I’ve been looking for a custom engine cover for my 2011 2SS/RS for a while. The stock cover is boring and the only custom covers I could find were painted versions on eBay. They seemed a bit expensive at $225 for such a basic finish, so I didn’t buy one right away. After a week or so of looking, I was able to snag a Victory Red cover for just $50. My plan was to use this cover until I had my custom cover made.
I recently saw a photo (shown below) of a 5th Gen Camaro with an awesome skull pattern on a cold air intake by CAI. I emailed the owner and asked him what company did the custom work for him. He informed me it was done by EZ Hydrographix in Beverly, Massachusetts.
I ed EZ Hydrographix and spoke with Chris Yiakas. I explained to Chris that I saw some of his work and I was thinking about creating a custom engine cover with a similar skull pattern. Chris confirmed the process would work with a cover and offered a few suggestions regarding the finish. His opinion was that a skull pattern over the entire cover would be too much. He felt that a skull pattern/carbon fiber combo finish would look amazing and I agreed. I shipped my stock engine cover to EZ Hydrographix via UPS for less than $25.
The hydrographic printing process is sometimes referred to as water transfer printing. It isn’t a new process, but it is relatively unknown or used for single purposes and not to its potential. Many people use it for hunting equipment to transfer camouflage patterns to their rifles or bows. Others use it for automotive purposes to make a simulated carbon fiber finish as it is a less expensive option than real carbon fiber, it’s more versatile. Some also use the process to transfer nice wood grain finishes to interior parts. Many manufacturers use this process on parts.
The way this process works is really cool. You start with a large, heated water tank to dip you parts into. You need to cut a pattern of film to size based on the part you will dip, and rest it on the surface of the water. Once the water heater is activated, the top layer of the film dissolves leaving the ink pattern of the print on the surface of the water. A special activator is sprayed onto the surface of the ink, and then the part is strategically manipulated through the print on the surface and into the water below. The part is then taken out and rinsed to get any excess residue off the part. The end result is the image is tranfered from the water’s surface onto the part that was dipped.
As far as durability, this process leaves a finished product as durable as your car’s paint. They use actual automotive grade paint. The basecoat changes the color or shade of the prints such as wood and camouflage finishes. After the product is dipped and dried, it is sprayed with 3 coats of High Grade automotive clear coat, and buffed to a perfect shine. Matte clears can be done as well if desired.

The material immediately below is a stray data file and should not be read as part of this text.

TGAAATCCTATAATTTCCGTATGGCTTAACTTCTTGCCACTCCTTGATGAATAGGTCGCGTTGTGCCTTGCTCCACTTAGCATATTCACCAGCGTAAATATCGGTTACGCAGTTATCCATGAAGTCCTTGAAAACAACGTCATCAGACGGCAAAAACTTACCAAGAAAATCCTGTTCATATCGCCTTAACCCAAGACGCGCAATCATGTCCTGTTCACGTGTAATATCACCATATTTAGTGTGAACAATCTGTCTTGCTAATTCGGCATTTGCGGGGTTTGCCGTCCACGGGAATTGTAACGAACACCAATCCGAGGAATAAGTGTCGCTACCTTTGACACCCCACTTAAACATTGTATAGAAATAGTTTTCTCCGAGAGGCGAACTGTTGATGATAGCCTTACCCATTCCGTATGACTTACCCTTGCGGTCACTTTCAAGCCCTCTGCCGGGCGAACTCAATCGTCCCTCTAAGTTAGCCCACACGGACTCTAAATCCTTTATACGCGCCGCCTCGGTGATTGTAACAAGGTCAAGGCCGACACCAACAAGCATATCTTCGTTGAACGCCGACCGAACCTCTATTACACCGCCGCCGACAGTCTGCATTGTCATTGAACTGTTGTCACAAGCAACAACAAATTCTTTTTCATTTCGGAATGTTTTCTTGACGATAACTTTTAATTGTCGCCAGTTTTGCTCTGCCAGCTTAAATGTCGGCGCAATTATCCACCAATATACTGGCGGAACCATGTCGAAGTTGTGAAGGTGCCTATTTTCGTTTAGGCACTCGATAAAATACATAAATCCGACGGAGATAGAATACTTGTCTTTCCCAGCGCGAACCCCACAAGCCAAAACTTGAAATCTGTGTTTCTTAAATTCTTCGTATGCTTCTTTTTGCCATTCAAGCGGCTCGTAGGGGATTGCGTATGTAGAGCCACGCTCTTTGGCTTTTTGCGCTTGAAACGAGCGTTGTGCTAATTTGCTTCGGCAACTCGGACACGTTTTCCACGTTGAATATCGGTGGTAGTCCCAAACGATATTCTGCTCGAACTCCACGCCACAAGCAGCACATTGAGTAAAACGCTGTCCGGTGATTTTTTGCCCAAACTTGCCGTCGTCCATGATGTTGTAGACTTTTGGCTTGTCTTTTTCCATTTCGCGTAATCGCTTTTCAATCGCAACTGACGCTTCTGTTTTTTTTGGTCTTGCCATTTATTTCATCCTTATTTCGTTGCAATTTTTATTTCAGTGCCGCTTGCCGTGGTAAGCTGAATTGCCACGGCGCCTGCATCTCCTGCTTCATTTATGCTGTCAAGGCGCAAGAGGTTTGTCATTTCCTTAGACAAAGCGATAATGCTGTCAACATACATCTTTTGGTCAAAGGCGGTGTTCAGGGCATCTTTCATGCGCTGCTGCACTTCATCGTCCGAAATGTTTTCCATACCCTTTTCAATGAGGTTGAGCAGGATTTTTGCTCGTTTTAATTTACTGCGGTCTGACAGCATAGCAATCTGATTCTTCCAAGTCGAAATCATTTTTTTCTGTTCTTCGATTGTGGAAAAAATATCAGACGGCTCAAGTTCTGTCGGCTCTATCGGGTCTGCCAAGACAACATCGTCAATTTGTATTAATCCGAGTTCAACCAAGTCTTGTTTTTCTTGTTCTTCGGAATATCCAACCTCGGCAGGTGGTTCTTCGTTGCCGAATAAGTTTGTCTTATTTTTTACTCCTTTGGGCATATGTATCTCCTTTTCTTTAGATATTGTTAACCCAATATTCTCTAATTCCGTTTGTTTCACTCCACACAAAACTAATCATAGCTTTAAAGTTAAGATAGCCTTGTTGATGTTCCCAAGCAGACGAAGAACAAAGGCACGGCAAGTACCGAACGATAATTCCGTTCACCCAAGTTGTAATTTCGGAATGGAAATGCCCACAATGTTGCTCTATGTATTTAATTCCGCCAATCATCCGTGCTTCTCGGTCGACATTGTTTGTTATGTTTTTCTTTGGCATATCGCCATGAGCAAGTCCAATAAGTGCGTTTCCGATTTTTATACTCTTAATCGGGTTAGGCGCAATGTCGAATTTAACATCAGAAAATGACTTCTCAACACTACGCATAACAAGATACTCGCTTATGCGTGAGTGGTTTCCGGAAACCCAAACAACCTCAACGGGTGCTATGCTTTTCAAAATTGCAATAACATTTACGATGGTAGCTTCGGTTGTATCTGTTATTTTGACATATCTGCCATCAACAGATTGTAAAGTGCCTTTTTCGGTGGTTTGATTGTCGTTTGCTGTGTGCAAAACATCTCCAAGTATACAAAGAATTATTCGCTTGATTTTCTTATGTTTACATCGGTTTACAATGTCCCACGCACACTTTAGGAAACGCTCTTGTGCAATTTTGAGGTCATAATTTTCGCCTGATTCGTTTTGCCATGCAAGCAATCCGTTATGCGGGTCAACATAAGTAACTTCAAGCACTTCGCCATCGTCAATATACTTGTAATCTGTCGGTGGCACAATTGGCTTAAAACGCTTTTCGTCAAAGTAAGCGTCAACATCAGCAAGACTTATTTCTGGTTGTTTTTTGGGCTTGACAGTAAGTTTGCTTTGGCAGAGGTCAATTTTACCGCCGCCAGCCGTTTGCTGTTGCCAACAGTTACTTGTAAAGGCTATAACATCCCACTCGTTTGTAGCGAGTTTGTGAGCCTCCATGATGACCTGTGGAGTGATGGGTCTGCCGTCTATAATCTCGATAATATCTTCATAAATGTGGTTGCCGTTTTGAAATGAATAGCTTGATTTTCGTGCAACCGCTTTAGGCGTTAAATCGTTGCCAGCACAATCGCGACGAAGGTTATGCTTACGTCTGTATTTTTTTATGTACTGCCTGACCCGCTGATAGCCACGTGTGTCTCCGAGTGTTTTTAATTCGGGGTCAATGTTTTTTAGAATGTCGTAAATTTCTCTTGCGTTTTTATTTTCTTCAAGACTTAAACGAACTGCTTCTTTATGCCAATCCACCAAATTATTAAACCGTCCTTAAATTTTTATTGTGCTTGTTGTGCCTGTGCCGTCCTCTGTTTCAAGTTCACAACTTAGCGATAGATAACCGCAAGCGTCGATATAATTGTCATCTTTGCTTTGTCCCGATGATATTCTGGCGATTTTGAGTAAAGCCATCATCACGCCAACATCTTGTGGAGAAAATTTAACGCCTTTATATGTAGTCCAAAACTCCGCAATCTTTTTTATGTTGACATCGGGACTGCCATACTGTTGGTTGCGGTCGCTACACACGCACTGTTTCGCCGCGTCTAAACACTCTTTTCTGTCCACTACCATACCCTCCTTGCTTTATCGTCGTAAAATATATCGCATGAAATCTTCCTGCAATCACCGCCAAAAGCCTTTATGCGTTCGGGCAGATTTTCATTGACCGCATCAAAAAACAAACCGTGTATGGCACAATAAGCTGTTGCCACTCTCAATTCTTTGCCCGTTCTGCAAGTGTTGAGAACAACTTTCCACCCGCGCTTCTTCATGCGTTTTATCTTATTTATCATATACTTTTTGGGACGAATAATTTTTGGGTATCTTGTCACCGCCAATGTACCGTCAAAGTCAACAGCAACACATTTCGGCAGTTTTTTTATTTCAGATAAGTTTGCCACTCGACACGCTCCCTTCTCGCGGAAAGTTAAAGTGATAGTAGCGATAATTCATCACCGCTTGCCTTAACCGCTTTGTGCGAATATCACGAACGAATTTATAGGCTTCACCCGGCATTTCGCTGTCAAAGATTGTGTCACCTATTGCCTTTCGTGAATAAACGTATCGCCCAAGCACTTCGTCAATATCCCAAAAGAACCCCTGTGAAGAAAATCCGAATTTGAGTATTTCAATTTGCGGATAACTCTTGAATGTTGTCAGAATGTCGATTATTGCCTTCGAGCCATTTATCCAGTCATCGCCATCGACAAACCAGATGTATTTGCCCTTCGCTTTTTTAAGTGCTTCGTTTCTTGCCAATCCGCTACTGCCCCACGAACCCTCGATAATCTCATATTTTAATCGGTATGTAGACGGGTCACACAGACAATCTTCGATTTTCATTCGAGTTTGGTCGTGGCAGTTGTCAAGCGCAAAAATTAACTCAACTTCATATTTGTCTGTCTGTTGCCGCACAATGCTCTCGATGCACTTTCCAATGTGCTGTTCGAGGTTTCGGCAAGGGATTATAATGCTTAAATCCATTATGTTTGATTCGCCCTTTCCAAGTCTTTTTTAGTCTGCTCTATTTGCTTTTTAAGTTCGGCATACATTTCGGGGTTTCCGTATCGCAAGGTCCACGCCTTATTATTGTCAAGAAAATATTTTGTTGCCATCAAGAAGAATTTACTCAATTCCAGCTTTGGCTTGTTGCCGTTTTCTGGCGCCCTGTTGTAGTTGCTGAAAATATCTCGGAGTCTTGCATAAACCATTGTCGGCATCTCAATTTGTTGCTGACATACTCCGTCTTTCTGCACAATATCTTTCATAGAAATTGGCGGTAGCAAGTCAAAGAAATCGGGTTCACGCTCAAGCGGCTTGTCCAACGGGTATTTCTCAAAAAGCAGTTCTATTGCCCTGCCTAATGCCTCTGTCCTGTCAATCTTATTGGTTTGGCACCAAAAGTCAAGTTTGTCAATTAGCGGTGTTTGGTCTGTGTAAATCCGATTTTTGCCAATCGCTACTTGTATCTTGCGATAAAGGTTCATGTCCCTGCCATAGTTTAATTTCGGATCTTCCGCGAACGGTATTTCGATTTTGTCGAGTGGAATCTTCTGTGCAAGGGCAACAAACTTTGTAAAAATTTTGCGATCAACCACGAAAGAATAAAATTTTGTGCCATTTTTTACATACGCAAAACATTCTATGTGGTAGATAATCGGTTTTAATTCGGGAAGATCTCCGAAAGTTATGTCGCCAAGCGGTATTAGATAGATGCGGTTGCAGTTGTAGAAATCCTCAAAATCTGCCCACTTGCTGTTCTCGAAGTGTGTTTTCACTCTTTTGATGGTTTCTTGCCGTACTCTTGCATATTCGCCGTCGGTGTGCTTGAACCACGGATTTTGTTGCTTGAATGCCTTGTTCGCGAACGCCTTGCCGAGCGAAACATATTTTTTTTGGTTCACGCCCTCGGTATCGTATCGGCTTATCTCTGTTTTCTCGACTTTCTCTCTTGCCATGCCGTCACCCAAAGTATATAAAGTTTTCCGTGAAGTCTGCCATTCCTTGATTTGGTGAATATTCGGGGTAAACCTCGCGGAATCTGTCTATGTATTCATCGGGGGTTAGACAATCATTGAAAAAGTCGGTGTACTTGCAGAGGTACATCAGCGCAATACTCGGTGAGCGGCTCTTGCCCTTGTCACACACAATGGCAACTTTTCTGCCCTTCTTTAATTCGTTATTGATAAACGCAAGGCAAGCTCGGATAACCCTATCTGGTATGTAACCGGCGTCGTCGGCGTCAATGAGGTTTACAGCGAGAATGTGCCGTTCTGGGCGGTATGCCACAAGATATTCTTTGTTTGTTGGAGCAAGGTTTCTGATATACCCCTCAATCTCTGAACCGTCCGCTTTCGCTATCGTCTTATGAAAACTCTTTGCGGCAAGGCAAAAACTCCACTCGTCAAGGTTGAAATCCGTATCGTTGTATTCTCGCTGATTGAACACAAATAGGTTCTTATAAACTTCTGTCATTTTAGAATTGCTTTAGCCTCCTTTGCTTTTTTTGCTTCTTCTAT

Celebrity tour buses, and private jets are also done in this way for a high end look that some manufacturers can’t achieve without this process.
Chris was kind enough to provide photos of my engine cover through each step of the process so I could share them with the lionel-mathis.info fans and visitors.
Step 1: Pre-Cleaning parts:
The part or parts are scrubbed and cleaned with a mild soap and water mix to ensure there is no contamination on the part that is going to be dipped.
Step 2: Scuffing parts:
The part is now “roughed” up to allow the adhesion promoter and base coat to adhere better than if it was a flat smooth surface.
Step 3: Adhesion Promoter/Primer parts:
The part is sprayed with either an adhesion promoter or primer depending on the substrate. 2-3 coats may be applied to ensure proper adhesion.
Step 4: Base Coat parts:
The base coat determines the “Hue/color” of the final product, there are many types of base coats available and will discuss which one would better compliment the film.
Step 5: Dipping parts:
The part is now ready to be dipped in the liquefied film.
Step 6: Washing parts:
The part is removed from the dipping process and taken to a wash rack where the gel like substance is washed away with water.
Step 7: Clear Coating parts:
After the part has dried thoroughly, it is then prepped and given 3-4 coats of Urethane to help protect the item and give it a nice rich shine.
Step 8: Curing/Drying parts:
This step takes about 24 hours depending on humidity and temperature.
Step 9: Cutting/Buffing parts:
This step makes sure the part is smooth and free from orange peel and any other imperfections in the clear coat.
Step 10: Quality Control of parts:
Inspection and Delivery.
The finished product is amazing! I think you’ll agree that for just about the same price as those plain painted engine covers on eBay, you can have a superior custom designed engine cover that will get your car noticed at shows!
For more information about having an amazing custom engine cover designed for your car, please EZ Hydrographix using the following info:
127 Rantoul St
Beverly, MA 01915
Phone: (978) 338-5797
$295 – one dip
$345 – two dips (the cover we had made was a two dip version)
$73 – engine cover (if you don’t want to use your stock cover)
* I would suggest buying an engine cover for this project. It would cost $25 to send them your cover anyway, so you’re saving the shipping costs and if you ever sell your car (God forbid!), you can put your original cover back on and sell the custom cover.